Literatus: Conduct disorder and brain changes

Zosimo T. Literatus, R.M.T

A GROWING number of scientists today are convinced that changes in the structural organization of the brain reflect conduct disorders among children and adolescents. These variations are often measured by the thickness of the cortex portion of the brain using high-tech analytical machines.

A renowned scientific theory called the developmental taxonomic theory (DTT) holds that the onset of conduct disorder in childhood most likely indicates disorder in the child’s neurological development, while onset in adolescence most likely indicates an exaggerated teenage rebellion expressed through behaviors imitating those of their antisocial peers.

In effect, while misbehaviors of children can be attributed to changes in the brain’s structural setup, misbehaviors of adolescents reflect social adjustment issues.

A team of nine practitioners in psychology and psychiatry tested this theory by mapping out the structural organization of the brains of children and adolescents to determine if both conduct disorders have neurological basis.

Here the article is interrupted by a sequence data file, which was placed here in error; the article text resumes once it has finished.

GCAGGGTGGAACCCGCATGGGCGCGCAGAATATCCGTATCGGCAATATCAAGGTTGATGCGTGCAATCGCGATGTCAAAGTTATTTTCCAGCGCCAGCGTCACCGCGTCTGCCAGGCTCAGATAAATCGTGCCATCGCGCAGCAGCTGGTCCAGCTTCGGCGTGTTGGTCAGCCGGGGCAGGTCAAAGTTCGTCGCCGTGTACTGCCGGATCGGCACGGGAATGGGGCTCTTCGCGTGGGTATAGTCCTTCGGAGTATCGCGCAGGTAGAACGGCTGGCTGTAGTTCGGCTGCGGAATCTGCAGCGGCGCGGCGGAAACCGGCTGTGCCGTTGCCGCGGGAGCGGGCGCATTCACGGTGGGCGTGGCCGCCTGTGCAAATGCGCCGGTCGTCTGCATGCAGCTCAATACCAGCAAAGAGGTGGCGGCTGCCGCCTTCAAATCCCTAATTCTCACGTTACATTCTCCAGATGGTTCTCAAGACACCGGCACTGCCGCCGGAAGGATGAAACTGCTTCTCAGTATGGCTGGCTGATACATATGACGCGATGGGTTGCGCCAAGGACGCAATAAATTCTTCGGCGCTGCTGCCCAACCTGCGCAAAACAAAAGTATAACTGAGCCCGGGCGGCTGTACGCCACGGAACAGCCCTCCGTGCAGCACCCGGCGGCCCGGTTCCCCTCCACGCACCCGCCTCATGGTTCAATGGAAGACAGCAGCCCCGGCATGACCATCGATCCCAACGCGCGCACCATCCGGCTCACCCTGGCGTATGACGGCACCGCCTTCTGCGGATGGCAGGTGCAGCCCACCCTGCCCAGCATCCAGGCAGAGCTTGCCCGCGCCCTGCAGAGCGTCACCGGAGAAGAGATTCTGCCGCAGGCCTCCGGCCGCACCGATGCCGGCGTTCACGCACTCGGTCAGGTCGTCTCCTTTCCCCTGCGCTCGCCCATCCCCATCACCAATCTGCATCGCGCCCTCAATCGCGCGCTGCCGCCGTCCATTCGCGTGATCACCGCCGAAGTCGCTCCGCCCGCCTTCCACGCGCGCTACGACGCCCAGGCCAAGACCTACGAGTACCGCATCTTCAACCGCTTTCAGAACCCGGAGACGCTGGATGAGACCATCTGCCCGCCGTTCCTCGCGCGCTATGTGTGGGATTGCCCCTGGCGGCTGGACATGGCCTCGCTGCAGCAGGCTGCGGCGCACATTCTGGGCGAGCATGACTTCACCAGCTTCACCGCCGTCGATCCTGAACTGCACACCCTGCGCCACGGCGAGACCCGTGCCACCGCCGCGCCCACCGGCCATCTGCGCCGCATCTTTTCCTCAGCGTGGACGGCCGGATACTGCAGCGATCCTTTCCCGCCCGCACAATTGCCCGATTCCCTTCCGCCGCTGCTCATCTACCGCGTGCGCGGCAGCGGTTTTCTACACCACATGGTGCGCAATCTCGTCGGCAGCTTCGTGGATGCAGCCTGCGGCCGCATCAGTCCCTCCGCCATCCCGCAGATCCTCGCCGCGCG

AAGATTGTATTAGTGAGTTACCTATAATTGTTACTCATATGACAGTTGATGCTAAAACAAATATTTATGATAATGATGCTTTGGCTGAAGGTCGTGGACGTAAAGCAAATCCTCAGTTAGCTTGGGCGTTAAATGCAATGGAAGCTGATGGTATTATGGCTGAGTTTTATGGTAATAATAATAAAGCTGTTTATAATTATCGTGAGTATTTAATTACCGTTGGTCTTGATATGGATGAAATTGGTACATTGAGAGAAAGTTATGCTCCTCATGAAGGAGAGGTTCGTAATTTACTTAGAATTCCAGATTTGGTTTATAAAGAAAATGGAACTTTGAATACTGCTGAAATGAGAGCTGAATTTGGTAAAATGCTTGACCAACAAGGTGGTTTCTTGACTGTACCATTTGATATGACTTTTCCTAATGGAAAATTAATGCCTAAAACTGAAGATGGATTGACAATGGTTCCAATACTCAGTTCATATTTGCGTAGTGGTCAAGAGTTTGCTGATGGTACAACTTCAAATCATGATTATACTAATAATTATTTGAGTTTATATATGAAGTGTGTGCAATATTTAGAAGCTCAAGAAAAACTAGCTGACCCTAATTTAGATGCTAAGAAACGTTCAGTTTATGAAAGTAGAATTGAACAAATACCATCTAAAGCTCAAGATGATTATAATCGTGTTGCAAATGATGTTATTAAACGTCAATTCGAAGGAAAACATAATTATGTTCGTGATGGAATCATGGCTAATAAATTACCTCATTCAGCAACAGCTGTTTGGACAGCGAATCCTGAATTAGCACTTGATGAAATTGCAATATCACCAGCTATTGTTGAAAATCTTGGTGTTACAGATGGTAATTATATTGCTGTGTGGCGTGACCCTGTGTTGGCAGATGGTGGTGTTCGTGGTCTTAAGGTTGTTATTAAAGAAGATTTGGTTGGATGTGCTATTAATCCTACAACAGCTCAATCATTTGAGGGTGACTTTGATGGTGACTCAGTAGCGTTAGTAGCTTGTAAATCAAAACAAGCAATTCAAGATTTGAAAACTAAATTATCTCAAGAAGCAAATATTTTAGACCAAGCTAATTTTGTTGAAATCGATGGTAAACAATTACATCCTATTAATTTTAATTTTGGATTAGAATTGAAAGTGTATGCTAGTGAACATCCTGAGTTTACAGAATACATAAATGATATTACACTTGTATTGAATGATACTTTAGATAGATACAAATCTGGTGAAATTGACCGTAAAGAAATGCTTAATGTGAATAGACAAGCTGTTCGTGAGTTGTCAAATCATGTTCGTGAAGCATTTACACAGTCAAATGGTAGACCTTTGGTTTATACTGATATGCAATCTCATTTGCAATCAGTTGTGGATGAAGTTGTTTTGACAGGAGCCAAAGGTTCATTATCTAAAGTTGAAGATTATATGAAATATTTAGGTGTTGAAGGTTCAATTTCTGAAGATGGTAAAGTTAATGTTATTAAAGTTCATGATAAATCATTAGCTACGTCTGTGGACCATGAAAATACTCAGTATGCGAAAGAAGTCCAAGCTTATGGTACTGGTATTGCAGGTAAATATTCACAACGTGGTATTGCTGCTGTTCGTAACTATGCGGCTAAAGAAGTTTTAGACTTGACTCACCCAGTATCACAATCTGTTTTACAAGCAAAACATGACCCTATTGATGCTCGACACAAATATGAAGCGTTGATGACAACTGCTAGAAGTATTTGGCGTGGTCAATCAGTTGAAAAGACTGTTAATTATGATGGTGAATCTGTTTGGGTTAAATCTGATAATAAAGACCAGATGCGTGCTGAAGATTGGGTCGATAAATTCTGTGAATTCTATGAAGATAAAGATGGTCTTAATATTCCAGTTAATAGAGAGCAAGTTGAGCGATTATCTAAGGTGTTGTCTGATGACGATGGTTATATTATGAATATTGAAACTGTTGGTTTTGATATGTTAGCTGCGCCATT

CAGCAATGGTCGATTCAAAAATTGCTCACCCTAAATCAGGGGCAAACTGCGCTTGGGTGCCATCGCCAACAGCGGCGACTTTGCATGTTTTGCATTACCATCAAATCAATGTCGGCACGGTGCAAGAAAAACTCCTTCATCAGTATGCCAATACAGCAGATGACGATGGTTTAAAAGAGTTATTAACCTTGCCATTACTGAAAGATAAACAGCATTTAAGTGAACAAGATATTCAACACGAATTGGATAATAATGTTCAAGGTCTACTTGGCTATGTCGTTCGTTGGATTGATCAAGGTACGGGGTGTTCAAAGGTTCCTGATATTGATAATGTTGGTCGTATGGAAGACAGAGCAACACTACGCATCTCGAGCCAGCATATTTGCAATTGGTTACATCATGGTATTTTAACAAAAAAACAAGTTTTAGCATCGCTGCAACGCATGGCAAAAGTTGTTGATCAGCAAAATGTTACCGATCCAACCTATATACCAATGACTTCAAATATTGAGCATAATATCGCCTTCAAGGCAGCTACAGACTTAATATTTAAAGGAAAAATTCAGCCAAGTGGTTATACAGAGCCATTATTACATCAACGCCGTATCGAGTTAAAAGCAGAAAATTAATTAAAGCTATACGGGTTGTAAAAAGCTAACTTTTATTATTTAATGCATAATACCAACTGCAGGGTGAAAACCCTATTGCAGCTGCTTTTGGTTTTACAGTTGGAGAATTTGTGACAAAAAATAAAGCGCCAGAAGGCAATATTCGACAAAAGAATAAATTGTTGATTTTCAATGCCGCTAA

Graeme Fairchild, academic psychologists at the University of Southampton and the University of Cambridge who led the team, reported to the Journal of Childhood Psychology and Psychiatry in 2016 that misbehaving children showed significantly strong changes across the brain’s cortex, while adolescent misbehaviors had far fewer changes across the cortex, in fact, even lower than behaviorally healthy adolescents.

These findings indicate that misbehaving adolescents may have been a result of inadequate developmental changes in their brain cortex compared to behaviorally healthy adolescents.

Consequently, this also indicates that, beyond an exaggerated rebellious phase, misbehaving adolescents may need more brain stimulations to enhance their neurological development in order to achieve normal behaviors.

Shortcuts or not, adolescent misbehavior appeared to be stimulated by inadequate mental stimulation itself, which resulted to inadequate brain development. Agree or disagree? Autism spectrum disorders and mastocystosis experienced improved attention when given luteolin, which can be found in olive fruit.

In the Philippines, it can be found in green leafy vegetables, such as broccoli and celery, and spices, such as green pepper, chamomile, parsley, rosemary, oregano and peppermint. It can also be found in fruits, such as navel oranges.

Rudyard Kipling mentioned another “fog” in his work, The Light That Failed (1890): “A thin grey fog hung over the city, and the streets were very cold; for summer was in England.”

I prefer better a “very cold summer.” These days, the sun can be as biting as the still smoldering frying pan after some moments of producing crispy skinned fried chicken.